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Canine tooth extracted.

Species: Cat
Breed: Domestic Feline Shor
Age: 11-15 years
My cat recently underwent a procedure to remove her broken, upper right canine. It was broken below the pulp line. Unfortunately, her lower right canine now contacts her upper gum line along the outside edge, in the absence of the upper canine. A small lesion has formed on the upper gum at the point of contact with the lower canine. Of course, I will take her back to the vet that did the surgery, So, my question is not about whether to ignore the issue. I certainly won't ignore the situation.

Instead, my question is regarding my OPTIONS at that point. Will this lesion resolve on its own (ie: will a natural callous form)? If not, should the lower canine also be removed? Or instead, can it be filed down to reduce or eliminate contact? If so, would the filing require a root canal, and in this situation, are root canals safe and effective in this case?

I want to go back to the vet armed with as much information as possible. I sorely regret the decision to extract the upper canine in the first place, as opposed to having done a root canal then. I don't want to make the same mistake twice, and I wish I'd gone to that initial appointment better prepared than I was. That is why I'm asking your opinion on potential options now. Thank you for your response.

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Dr. Marie replied:

This is a really tough question to answer. I have seen this happen where when a tooth is removed the corresponding tooth causes trouble. Your vet may decide to monitor things for a while to see if perhaps things will settle. She may be perfectly ok and not need any further treatment.

In my practice, if this were my case and if things were not improving I would recommend one of two things:

1) Removal of the canine tooth
2) Referral to a veterinary dentist

The veterinary dentist can potentially do a procedure to shorten the tooth. However, is not easy. The pulp of a cat's canine tooth is very close to the end of the tooth. If the shortening of the tooth affects the pulp then either a root canal or something called pulp capping must be done. These are not procedures to take lightly and can also have complications.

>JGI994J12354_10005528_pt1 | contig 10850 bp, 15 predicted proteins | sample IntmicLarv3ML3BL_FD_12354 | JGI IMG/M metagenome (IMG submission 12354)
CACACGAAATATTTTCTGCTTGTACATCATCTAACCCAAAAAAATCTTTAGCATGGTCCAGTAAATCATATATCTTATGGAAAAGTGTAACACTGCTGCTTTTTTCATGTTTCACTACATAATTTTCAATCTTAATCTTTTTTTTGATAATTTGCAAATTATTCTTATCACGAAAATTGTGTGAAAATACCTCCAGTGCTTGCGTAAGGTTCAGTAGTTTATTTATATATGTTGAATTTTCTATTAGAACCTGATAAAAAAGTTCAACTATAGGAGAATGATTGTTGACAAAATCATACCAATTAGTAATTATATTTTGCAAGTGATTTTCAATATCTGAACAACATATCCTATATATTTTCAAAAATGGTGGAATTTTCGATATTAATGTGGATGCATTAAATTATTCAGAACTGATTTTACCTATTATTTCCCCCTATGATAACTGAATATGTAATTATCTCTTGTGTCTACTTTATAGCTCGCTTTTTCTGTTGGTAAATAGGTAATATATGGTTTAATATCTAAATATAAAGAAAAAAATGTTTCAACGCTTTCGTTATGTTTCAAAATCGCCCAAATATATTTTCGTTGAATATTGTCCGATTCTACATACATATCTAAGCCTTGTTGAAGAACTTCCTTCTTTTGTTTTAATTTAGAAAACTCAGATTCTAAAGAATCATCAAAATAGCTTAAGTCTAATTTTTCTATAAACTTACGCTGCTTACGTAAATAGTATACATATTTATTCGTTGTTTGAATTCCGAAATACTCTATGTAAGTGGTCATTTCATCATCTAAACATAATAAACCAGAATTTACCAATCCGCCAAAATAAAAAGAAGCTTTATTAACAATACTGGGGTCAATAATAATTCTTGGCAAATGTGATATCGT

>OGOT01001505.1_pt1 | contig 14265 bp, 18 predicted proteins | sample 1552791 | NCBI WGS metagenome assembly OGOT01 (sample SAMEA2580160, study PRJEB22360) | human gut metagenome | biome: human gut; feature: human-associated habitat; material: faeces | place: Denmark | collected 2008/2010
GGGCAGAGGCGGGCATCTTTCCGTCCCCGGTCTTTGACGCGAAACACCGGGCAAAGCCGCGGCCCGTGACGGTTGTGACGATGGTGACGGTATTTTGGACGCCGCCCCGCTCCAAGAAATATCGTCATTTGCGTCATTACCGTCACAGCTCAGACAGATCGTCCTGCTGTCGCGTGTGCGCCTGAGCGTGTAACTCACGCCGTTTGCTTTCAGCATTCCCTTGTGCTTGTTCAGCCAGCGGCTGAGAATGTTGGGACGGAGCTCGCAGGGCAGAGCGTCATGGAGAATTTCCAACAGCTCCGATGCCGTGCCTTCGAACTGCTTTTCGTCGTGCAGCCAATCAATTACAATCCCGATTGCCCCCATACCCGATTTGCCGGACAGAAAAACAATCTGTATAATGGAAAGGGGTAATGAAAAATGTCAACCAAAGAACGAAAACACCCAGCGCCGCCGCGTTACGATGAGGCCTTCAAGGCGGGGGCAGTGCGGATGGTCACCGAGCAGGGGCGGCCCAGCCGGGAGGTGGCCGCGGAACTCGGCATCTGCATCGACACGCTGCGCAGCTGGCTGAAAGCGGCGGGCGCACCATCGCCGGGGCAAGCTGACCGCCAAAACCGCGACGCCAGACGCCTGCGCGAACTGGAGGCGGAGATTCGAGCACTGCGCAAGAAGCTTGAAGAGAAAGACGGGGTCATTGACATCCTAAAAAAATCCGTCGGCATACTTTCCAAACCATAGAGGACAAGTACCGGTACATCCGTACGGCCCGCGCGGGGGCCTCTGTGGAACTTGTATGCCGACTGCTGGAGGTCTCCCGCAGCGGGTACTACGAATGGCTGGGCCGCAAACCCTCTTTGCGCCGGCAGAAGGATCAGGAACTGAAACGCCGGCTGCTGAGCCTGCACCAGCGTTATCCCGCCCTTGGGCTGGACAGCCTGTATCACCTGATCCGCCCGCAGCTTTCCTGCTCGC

It really does sound like the tooth needed to be removed. I know, in hindsight it is easy to say that we wish a root canal had been done rather than extraction, but root canals can have complications too. Also, in most cases, in my opinion, a root canal should be performed by a veterinary dentist as most general practicing veterinarians will not have the expertise to do this procedure.

Your vet really should give you the best advice on what needs to be done here. From what you've told me, I'd probably lean towards extracting the canine tooth if it continues to be a problem. But, if you have access to a veterinary dentist then it is possible that a root canal would be a good option as well.

Hope things work out ok.

Dr. Marie.



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Customer reply:

Thank you for your courteous and thoughtful answer. If nothing else, I feel better about the original decision to extract as opposed to doing a root canal. I just want the very best for my pet and feel terrible that my decision may have led to undue suffering and pain. I will stop kicking myself, thanks in great part to your note. Thanks again for your support and advice.



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Dr. MarieDr. Marie is a veterinarian who practices in a busy animal hospital in Ottawa, Ontario. She created Ask A Vet Question as a resource for good, accurate veterinary advice online. Dr. Marie treats dogs, cats, hamsters, guinea pigs, and rats. She has been a vet since 1999.

Is an online vet visit just as good as a trip to your veterinarian? No! But, many times, asking an online veterinarian a question can help save you money. While Dr. Marie can't officially diagnose your pet or prescribe medications, she can often advise you on whether a vet visit is necessary. You can also ask Dr. Marie for a second opinion on your pet's condition.